- to carry out; accomplish: to execute a plan or order.
- to perform or do: to execute a maneuver; to execute a gymnastic feat.
- to inflict capital punishment on; put to death according to law.
- to murder; assassinate.
- to produce in accordance with a plan or design: a painting executed by an unknown artist.
- to perform or play (a piece of music).
- to give effect or force to (a law, decree, judicial sentence, etc.).
- to carry out the terms of (a will).
- to transact or carry through (a contract, mortgage, etc.) in the manner prescribed by law; complete and give validity to (a legal instrument) by fulfilling the legal requirements, as by signing or sealing.
- Computers. to run (a program or routine) or to carry out (an instruction in a program).
- to perform or accomplish something, as an assigned task.
- Sports. to perform properly the fundamental moves or mechanics of a sport, game, position, or particular play; show smoothness in necessary skills: We just didn't execute defensively.
Origin of execute
- to put (a condemned person) to death; inflict capital punishment upon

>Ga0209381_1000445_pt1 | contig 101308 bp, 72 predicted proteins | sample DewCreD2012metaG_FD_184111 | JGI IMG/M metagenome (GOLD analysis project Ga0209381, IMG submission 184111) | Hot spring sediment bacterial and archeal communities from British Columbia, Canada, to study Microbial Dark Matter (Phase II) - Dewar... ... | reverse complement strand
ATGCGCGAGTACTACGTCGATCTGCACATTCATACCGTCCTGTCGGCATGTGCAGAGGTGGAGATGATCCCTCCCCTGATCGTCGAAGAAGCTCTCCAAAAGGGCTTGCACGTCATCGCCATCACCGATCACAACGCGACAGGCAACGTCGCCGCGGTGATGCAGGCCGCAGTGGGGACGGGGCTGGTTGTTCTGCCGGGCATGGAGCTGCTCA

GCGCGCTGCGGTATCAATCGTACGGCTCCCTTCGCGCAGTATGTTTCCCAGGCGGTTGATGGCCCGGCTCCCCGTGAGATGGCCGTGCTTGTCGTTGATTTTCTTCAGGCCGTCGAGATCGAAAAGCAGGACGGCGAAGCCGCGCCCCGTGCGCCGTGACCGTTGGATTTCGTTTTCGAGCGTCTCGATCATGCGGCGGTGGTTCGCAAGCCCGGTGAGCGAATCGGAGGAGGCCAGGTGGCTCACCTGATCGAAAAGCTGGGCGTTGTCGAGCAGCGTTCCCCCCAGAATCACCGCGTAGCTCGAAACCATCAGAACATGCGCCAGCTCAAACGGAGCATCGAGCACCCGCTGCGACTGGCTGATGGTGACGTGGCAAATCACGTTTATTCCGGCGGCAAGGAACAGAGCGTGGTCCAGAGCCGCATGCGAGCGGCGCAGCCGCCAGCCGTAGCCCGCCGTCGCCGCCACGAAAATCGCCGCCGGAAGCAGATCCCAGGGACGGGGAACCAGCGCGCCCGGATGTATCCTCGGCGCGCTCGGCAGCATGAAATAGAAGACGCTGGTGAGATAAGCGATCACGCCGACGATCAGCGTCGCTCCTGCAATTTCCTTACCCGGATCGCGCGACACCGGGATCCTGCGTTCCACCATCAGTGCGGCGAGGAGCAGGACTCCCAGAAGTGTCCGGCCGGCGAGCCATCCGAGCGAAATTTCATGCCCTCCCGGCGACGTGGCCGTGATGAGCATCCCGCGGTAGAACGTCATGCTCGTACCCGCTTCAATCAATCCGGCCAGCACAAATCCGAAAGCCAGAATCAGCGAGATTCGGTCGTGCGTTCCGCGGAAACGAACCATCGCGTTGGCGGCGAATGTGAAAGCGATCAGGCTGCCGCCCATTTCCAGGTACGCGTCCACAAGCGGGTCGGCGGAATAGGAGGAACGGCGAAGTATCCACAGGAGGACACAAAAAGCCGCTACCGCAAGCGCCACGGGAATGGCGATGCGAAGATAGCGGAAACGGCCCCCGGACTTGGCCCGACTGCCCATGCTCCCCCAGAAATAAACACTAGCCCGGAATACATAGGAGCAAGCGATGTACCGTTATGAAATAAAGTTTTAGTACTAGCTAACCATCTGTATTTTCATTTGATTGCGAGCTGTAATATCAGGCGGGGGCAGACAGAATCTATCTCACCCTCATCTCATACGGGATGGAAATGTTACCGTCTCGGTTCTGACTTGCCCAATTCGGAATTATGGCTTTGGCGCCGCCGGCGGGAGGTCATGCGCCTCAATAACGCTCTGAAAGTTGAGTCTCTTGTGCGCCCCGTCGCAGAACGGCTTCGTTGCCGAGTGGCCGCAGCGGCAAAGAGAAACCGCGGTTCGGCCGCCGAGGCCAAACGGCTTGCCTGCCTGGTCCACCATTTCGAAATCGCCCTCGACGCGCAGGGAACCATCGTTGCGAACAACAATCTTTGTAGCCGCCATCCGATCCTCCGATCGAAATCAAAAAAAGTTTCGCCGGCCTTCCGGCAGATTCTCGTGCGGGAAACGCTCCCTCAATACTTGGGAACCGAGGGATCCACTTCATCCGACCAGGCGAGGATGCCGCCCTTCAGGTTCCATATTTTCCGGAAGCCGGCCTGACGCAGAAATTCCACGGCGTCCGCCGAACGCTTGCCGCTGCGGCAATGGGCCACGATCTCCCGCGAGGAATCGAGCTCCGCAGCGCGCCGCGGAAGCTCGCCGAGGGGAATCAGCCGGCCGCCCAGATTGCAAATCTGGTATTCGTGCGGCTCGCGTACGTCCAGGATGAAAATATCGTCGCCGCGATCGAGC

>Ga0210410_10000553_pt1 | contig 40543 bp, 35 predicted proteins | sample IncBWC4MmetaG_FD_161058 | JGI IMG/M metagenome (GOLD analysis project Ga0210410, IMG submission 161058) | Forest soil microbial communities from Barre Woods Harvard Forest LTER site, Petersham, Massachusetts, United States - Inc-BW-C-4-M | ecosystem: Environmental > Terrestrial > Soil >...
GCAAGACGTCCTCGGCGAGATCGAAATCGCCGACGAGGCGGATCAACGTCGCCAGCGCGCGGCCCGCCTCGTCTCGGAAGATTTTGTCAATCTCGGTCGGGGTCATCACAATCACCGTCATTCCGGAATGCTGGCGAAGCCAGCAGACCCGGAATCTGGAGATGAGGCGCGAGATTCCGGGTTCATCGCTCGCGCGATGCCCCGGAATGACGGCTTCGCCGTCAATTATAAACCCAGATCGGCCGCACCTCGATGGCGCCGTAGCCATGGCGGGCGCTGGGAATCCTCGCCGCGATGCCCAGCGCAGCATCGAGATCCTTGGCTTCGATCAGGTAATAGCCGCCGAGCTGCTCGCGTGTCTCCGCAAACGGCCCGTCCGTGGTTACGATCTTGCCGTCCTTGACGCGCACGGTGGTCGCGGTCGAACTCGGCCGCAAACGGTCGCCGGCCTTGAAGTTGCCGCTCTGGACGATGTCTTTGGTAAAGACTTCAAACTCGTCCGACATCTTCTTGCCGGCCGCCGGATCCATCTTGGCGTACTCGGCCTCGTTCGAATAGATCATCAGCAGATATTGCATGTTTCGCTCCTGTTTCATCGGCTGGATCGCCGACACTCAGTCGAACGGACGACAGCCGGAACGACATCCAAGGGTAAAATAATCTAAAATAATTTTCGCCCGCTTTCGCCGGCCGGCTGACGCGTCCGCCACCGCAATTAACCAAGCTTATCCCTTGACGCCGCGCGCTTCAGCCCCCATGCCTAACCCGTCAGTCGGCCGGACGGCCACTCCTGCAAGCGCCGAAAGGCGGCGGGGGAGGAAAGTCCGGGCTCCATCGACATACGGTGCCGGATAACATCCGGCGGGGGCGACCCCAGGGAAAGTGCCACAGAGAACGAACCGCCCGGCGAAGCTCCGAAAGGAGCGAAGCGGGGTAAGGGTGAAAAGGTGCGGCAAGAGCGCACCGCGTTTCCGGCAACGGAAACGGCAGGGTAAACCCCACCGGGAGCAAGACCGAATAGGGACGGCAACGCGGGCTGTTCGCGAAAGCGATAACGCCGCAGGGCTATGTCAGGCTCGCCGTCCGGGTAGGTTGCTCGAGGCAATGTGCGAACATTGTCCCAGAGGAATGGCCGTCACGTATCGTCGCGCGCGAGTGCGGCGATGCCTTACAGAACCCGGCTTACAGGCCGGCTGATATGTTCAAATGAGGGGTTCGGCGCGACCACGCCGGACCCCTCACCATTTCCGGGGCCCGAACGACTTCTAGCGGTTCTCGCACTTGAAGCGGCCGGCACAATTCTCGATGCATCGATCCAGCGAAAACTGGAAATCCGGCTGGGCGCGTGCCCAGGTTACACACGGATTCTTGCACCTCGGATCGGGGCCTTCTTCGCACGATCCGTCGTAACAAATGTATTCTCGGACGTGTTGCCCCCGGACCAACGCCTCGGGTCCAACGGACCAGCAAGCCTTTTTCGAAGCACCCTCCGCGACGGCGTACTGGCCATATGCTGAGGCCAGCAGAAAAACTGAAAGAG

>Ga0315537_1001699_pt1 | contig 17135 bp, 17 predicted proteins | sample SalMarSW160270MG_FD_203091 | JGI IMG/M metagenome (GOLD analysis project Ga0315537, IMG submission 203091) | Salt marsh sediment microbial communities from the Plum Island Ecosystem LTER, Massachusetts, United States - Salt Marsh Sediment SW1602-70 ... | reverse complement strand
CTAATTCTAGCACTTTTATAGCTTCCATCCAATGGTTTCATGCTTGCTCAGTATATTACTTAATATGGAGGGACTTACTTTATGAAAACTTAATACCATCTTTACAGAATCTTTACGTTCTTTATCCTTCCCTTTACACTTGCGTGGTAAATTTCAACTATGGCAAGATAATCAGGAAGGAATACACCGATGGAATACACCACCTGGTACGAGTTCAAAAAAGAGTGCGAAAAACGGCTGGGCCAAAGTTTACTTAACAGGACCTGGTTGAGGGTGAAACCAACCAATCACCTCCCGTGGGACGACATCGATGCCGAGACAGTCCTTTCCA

- to carry out; complete; perform; doto execute an order
- to perform; accomplish; effectto execute a pirouette
- to make or produceto execute a drawing
- to carry into effect (a judicial sentence, the law, etc); enforce
- law to comply with legal formalities in order to render (a deed, etc) effective, as by signing, sealing, and delivering
- to sign (a will) in the presence of witnesses and in accordance with other legal formalities
- to carry out the terms of (a contract, will, etc)
Word Origin and History for re-execute
late 14c., "to carry into effect," from Old French executer (14c.), from Medieval Latin executare, from Latin execut-/exsecut-, past participle stem of exequi/exsequi "to follow out" (see execution). Meaning "to inflict capital punishment" is from late 15c. Related: Executed; executing.